Kiwis meet the locals at RAAF Base Amberley
Walking to work at an Air Force Base while staring down the resident kangaroos was a new experience for New Zealand Air Force (NZAF) Logistics Specialists Corporal Shaun Jones and Leading Aircraftman Joshua Harris.
The Kiwis, from Operations Squadron at NZAF Base Ohakea, two hours north of Wellington, participated in Exercise Talisman Sabre (TS21) and trained with No. 23 Squadron at RAAF Base Amberley.
“Everything at RAAF Base Amberley is on a larger scale than what we are used to back home,” Corporal Jones said.
“Even the kangaroos that jump around the base are massive. We had a few stare offs on our walk to and from our accommodation and gym in the evenings.”
Officer in Charge of Movements at No. 23 Squadron, Squadron Leader Dani Phelps, praised the work of his NZAF counterparts.
“The workload for Exercise Talisman Sabre was constant, with multiple aircraft of all sizes arriving every day to be loaded with cargo and personnel bound for northern and central Australia,” Squadron Leader Phelps said.
“Corporal Jones and Leading Aircraftman Harris demonstrated that RAAF and NZAF can work seamlessly together during a demanding exercise or in a joint scenario.”
Lucky enough to be the only two NZAF members operating with Air Movements Section during the last three weeks, Corporal Jones said they had the opportunity to work with a range of new equipment, vehicles and aircraft.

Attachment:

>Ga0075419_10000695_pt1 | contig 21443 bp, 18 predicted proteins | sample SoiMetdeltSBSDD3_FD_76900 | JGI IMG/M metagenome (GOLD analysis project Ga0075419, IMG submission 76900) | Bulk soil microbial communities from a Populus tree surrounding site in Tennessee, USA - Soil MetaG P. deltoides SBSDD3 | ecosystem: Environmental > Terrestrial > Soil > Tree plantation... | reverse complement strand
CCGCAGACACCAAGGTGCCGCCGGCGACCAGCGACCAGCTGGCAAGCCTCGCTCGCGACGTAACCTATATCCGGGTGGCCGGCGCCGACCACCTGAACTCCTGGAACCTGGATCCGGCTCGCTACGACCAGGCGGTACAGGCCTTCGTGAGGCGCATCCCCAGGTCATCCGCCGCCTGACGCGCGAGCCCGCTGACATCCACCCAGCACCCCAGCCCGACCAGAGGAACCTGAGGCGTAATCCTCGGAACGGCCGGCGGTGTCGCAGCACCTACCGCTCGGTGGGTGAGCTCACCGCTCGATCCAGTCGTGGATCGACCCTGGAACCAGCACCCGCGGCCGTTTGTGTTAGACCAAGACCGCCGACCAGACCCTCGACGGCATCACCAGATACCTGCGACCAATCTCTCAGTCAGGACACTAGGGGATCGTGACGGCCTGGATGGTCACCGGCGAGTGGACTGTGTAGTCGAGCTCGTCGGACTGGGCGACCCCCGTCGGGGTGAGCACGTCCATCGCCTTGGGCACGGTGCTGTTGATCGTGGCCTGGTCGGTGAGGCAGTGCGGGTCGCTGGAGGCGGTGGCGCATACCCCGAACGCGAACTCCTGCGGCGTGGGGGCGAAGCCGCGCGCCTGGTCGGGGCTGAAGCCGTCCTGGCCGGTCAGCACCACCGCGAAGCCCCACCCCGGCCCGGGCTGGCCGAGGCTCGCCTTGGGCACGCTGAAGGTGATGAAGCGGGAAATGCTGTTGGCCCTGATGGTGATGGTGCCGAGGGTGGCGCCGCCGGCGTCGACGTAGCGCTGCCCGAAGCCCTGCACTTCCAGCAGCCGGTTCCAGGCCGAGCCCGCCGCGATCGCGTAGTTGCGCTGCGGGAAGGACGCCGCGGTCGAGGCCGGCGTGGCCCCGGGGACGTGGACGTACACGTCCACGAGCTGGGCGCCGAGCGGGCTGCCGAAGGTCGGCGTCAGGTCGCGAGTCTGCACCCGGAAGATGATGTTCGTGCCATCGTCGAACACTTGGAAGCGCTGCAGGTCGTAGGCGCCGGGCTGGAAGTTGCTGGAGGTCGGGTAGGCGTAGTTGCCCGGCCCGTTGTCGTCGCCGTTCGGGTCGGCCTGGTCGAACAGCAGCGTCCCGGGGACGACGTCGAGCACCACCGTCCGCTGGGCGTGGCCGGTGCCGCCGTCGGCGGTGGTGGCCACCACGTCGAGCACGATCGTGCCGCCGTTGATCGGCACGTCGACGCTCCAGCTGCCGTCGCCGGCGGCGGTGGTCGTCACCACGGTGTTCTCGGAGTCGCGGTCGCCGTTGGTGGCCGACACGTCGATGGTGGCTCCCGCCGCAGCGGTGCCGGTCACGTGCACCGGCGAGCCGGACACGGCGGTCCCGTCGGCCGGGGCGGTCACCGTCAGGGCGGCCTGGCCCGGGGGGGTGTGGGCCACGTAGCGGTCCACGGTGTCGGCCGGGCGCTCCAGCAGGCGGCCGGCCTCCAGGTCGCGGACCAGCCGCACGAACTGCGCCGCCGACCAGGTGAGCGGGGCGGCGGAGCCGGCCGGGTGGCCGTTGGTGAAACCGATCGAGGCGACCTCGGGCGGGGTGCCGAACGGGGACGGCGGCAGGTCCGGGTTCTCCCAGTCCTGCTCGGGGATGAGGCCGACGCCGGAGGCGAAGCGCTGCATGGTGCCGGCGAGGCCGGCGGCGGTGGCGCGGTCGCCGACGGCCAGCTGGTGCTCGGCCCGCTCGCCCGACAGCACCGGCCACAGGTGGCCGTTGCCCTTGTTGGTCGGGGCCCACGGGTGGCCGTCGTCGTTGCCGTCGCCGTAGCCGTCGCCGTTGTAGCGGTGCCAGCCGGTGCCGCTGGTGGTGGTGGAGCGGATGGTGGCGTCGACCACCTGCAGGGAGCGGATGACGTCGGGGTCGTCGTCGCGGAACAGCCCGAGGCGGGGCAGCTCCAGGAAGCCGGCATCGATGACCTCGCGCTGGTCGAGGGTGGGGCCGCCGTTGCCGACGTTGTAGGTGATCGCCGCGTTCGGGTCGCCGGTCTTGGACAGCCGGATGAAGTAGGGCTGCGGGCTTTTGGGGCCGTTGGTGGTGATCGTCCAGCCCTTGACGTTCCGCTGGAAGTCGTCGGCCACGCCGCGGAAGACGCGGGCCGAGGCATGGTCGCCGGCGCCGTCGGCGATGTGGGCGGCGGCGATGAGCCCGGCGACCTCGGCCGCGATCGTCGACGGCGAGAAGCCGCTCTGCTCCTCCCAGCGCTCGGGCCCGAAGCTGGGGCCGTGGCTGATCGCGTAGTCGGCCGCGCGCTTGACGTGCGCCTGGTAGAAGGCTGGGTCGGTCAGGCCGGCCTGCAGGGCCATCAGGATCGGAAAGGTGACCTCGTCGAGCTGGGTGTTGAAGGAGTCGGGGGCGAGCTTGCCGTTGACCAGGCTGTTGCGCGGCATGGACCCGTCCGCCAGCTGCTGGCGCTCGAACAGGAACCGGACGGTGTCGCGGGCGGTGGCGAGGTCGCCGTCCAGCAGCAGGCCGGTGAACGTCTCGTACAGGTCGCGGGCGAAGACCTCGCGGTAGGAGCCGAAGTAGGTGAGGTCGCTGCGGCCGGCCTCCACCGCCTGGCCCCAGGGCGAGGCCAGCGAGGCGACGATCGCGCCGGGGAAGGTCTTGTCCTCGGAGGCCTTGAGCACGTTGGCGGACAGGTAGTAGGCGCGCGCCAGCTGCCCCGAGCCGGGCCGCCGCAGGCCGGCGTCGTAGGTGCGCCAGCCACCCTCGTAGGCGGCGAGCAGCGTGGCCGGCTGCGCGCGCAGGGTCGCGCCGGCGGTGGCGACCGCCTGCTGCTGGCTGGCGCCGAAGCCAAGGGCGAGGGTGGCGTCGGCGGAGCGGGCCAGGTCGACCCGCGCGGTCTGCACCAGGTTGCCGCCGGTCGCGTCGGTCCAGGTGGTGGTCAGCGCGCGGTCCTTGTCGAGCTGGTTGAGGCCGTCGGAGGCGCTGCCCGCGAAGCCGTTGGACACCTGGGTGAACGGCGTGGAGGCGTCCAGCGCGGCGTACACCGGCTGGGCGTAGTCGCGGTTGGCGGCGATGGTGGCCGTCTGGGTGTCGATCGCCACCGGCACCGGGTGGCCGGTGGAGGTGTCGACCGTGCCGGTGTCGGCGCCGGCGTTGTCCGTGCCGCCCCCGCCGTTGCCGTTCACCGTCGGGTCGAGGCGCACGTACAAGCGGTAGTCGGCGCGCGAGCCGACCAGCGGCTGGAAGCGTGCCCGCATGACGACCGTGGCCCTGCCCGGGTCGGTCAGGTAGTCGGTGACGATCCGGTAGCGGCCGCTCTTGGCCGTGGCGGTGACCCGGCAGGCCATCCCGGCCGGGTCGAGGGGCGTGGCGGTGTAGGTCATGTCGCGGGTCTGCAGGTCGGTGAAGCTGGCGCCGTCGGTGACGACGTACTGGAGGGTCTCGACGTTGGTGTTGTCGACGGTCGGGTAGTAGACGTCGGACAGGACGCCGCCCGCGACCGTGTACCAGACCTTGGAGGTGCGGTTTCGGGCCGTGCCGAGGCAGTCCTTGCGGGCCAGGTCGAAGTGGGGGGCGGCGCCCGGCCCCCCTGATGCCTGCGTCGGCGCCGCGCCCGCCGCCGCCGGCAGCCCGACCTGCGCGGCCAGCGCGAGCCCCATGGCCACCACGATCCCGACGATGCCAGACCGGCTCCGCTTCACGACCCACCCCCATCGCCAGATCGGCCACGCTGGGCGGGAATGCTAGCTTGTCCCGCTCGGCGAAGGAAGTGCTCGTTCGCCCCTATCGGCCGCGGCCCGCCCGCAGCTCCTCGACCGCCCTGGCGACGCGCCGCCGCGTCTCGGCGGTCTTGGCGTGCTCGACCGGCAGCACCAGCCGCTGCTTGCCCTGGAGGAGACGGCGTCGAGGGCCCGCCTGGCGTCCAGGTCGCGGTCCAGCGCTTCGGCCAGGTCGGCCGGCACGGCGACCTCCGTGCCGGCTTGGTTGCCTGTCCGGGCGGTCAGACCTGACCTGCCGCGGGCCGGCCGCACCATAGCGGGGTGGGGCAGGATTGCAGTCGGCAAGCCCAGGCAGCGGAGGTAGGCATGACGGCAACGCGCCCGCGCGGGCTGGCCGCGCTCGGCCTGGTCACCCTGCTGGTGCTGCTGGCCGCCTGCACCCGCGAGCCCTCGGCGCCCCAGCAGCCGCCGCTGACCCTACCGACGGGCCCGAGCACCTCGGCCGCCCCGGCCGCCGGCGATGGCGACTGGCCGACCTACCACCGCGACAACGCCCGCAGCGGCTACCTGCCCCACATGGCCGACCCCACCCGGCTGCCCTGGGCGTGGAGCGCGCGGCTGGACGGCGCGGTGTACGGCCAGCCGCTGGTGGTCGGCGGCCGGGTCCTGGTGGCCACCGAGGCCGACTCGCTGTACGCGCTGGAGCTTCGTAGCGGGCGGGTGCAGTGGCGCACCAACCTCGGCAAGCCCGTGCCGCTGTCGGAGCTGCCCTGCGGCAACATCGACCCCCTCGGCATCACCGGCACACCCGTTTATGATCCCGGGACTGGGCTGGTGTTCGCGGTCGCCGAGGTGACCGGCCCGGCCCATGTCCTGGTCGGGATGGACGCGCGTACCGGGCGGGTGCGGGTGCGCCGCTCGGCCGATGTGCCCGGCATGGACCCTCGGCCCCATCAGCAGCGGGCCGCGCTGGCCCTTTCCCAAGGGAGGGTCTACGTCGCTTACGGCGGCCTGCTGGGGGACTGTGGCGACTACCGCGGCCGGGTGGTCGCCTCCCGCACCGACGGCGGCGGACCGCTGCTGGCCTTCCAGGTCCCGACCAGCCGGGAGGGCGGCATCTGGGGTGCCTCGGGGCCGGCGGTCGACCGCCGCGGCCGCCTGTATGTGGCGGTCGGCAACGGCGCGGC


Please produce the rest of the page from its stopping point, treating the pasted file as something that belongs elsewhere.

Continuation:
“This experience has been unreal. We have learnt so much about how a larger Air Movements Section is run,” Corporal Jones said.
In addition to aircraft loading tasks for TS21, Corporal Jones and Leading Aircraftman Harris supported No. 23 Squadron with general freight for domestic and overseas missions, as well as humanitarian aid, including the delivery of COVID-19 vaccines and medical supplies to Fiji.
For Leading Aircraftman Harris, this was his first overseas exercise.
“I’ve never worked with Aussies before, so I was excited to apply for the position and be selected,” Leading Aircraftman Harris said.
“Our processes and mannerisms are so similar though, so it’s easy to fit into the team and understand the jargon.
“We are very fortunate to travel and have the chance to train with international partners. We have made so many friends who we hope to see again soon, maybe next time in New Zealand.”